Consider the following uncertain LPD discrete-time system with interval time-varying delays of the form where , is the system state and is an initial value at . , are uncertain matrices belonging to the polytope of the form In addition, we assume that the time-varying delay is upper and lower bounded. It satisfies the following assumption of the form where and are known positive integers.

*Definition 1 (see [19]). * The system (1) is said to be robustly stable if there exists a positive definite function such that
along any trajectory of the solution of the system (1).

*Definition 2 (see [19]). *The system (1) when , , and is said to be asymptotically stable if there exists a positive definite function such that
along any trajectory of the solution of the system (1) when , .

Proposition 3 ([7, the Schur complement lemma]). *Given constant symmetric matrices , and of appropriate dimensions with , then if and only if
*

Proposition 4 (see [9]). * For any constant matrix , two integers and satisfying , and vector function , the following inequality holds:
*

Rewrite the system (1) in the following system:

#### 3. Robust Stability Conditions

In this section, we study the robust stability criteria for the system (1) by using the combination of model transformation, the linear matrix inequality (LMI) technique, and the Lyapunov method. We introduce the following notations for later use: where

Theorem 5. *The system (1)-(2) is robustly stable if there exist positive definite symmetric matrices , and , any appropriate dimensional matrices ,, and , , satisfying the following LMIs:
*

*Proof. *Consider the following parameter-dependent Lyapunov-Krasovskii function for the system (9) of the form
where
Evaluating the forward deference of , it is defined as
Let us define, for ,
Then along the solution of the system (9), we obtain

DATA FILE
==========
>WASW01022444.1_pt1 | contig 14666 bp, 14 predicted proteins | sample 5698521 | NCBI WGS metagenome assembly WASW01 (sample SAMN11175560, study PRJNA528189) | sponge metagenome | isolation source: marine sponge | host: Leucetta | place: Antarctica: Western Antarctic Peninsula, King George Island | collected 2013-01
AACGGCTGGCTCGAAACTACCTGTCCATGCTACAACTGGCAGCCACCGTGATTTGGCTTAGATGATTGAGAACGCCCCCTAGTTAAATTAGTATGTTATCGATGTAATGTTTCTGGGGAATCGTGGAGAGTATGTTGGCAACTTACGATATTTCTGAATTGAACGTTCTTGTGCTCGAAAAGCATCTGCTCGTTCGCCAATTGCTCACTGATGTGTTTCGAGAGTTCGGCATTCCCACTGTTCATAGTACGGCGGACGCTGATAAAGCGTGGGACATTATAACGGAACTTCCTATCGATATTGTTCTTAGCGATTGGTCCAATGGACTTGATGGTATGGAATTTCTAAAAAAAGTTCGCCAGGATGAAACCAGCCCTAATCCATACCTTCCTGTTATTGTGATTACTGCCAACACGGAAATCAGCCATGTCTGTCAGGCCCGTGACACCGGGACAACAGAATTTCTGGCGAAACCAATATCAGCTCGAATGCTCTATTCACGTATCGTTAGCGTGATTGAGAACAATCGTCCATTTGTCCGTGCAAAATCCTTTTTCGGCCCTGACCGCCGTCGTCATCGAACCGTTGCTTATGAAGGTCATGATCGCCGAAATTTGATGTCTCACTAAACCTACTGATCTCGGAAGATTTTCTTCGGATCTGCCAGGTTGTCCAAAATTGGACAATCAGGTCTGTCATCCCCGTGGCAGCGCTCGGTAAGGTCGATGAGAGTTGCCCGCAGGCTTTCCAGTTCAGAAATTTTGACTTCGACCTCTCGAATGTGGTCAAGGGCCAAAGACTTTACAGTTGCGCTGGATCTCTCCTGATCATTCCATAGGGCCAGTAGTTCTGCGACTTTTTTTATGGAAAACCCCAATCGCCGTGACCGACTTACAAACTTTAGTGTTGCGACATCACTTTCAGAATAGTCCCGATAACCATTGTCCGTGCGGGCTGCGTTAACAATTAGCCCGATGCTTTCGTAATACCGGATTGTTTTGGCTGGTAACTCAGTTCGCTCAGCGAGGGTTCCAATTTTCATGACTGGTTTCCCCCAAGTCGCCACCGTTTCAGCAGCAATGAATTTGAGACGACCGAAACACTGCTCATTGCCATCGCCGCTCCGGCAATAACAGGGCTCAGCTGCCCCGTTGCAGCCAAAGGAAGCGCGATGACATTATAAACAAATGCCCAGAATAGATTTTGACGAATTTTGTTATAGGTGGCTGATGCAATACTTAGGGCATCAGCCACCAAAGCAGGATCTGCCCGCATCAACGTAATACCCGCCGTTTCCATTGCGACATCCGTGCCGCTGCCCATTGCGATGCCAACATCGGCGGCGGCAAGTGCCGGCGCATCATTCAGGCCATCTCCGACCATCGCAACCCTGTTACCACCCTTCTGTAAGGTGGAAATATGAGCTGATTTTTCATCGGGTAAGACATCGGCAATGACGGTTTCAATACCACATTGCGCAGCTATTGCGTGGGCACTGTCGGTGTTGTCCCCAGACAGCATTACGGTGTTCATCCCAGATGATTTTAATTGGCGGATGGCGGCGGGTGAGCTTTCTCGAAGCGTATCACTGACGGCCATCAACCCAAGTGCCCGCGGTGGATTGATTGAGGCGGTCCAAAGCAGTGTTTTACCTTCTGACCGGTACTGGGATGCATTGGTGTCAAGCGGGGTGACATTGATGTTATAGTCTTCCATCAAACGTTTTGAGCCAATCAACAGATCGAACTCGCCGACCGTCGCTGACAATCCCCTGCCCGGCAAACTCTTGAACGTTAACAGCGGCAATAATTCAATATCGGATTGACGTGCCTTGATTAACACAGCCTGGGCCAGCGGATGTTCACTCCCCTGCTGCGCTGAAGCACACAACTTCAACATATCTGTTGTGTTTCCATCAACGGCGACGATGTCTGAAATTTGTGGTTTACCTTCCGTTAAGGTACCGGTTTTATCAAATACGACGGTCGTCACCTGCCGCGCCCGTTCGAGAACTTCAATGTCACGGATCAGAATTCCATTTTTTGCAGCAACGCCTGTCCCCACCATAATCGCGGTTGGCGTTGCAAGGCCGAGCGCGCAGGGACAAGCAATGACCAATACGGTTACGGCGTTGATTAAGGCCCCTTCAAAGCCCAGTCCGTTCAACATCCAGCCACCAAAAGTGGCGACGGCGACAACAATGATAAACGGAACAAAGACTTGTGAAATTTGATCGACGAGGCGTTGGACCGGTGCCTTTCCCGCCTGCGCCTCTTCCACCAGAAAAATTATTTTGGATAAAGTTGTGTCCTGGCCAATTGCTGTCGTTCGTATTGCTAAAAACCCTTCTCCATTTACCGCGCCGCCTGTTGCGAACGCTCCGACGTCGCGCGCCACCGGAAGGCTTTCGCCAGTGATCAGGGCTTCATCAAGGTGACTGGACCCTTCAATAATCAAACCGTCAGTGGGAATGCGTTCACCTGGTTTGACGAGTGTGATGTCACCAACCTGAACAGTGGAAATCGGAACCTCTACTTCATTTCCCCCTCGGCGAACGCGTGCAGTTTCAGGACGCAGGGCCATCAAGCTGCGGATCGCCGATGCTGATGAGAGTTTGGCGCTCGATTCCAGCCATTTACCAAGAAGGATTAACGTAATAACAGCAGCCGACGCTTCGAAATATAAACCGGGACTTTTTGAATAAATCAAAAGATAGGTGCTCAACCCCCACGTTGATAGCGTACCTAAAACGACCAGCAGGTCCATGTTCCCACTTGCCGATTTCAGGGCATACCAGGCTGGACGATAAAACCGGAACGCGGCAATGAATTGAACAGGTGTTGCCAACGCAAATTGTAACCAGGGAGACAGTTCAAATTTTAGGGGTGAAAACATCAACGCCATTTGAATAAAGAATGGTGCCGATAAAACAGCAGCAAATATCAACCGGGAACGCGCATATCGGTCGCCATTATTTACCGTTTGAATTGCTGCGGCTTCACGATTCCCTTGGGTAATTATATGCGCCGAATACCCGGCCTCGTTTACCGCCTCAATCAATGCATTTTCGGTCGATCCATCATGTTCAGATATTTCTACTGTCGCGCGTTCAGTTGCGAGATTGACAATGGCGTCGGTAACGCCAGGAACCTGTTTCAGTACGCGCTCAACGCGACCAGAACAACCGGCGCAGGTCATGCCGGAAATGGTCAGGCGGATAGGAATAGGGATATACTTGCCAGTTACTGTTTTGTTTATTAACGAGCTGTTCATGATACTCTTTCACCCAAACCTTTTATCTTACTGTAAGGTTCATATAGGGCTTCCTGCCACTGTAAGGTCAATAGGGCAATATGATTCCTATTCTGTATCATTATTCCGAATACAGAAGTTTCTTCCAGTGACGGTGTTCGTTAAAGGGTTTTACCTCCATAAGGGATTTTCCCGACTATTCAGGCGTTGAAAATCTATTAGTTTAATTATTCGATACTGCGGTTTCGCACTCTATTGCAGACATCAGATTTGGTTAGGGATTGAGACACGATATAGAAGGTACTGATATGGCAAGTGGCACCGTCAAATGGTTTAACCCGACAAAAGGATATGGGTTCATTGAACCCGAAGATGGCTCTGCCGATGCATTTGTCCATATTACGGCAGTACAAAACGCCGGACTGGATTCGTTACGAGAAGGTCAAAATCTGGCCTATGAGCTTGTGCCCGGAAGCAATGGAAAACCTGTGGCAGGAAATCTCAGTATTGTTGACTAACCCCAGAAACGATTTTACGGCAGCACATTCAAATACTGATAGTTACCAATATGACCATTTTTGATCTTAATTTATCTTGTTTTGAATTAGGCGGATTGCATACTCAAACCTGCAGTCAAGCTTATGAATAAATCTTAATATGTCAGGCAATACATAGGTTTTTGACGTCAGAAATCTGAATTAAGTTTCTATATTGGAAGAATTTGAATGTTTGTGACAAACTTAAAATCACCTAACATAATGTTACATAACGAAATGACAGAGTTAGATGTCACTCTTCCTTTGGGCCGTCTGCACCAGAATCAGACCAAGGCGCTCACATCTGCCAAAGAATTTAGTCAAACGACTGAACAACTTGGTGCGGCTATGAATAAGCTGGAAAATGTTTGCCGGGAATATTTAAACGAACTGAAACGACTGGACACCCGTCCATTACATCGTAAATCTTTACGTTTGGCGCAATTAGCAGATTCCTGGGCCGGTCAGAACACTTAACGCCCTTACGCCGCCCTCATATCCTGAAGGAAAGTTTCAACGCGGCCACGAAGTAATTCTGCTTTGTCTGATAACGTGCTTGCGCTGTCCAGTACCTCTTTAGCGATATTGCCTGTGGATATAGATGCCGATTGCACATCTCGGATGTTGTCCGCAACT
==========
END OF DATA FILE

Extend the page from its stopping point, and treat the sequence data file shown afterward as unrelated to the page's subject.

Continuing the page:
From Proposition 4, we have
We can show that
It is easy to see that
By (22) and (23), we can obtain
and we conclude that
It is obvious that
The following equations are true for any polytopic matrices with appropriate dimensions:
It follows from (18)–(30) that
where and is defined in (10). Due to the fact that , we obtain the following identities:
By (31)–(33), if the conditions (12)–(15) are true, then
where . This means that the system (1)-(2) is robustly stable. The proof of the theorem is complete.

If and when then the system (1)-(2) reduces to the following system: Take the Lyapunov-Krasovskii functional as (16), where , , , , , , , , , , and when . Moreover, let us set polytopic matrices with appropriate dimensions of the forms , and when . According to Theorem 5, we have Corollary 6 for the delay-dependent asymptotically stability criterion of the system (35)-(36). We introduce the following notations for later use: where

Corollary 6. *The system (35)-(36) is asymptotically stable if there exist positive definite symmetric matrices , and , any appropriate dimensional matrices , and , , satisfying the following LMIs:
*

#### 4. Numerical Examples

*Example 7. *Consider the following LPD discrete-time system with interval time-varying delays (1)-(2) with
with initial condition , . The numerical solutions and of (1)-(2) with (40) are plotted in Figure 1.

*Solution*

By using the LMI Toolbox in MATLAB (with accuracy 0.01) and conditions (12)–(15) of Theorem 5, this system is robustly stable for discrete delay time satisfying , , and
For the given , Table 1 lists the comparison of the upper bounds delay for robust stability of the system (1)-(2) with (40) by the different method. By a conditions in Theorem 5, we can see from Table 1 that our result is superior to those in [22, Theorem 1].

*Example 8. *Consider the system (35) with
For the given , we calculate the allowable maximum value of that guarantees the asymptotic stability of the system (35) with (42). By using different methods, the calculated results are presented in Table 2. From the table, we can see that Corollary 6 in this paper provides the less conservative results.

#### Acknowledgments

This work is supported by National Research Council of Thailand and Khon Kaen University, Thailand (Grant no. kku fmis 121740).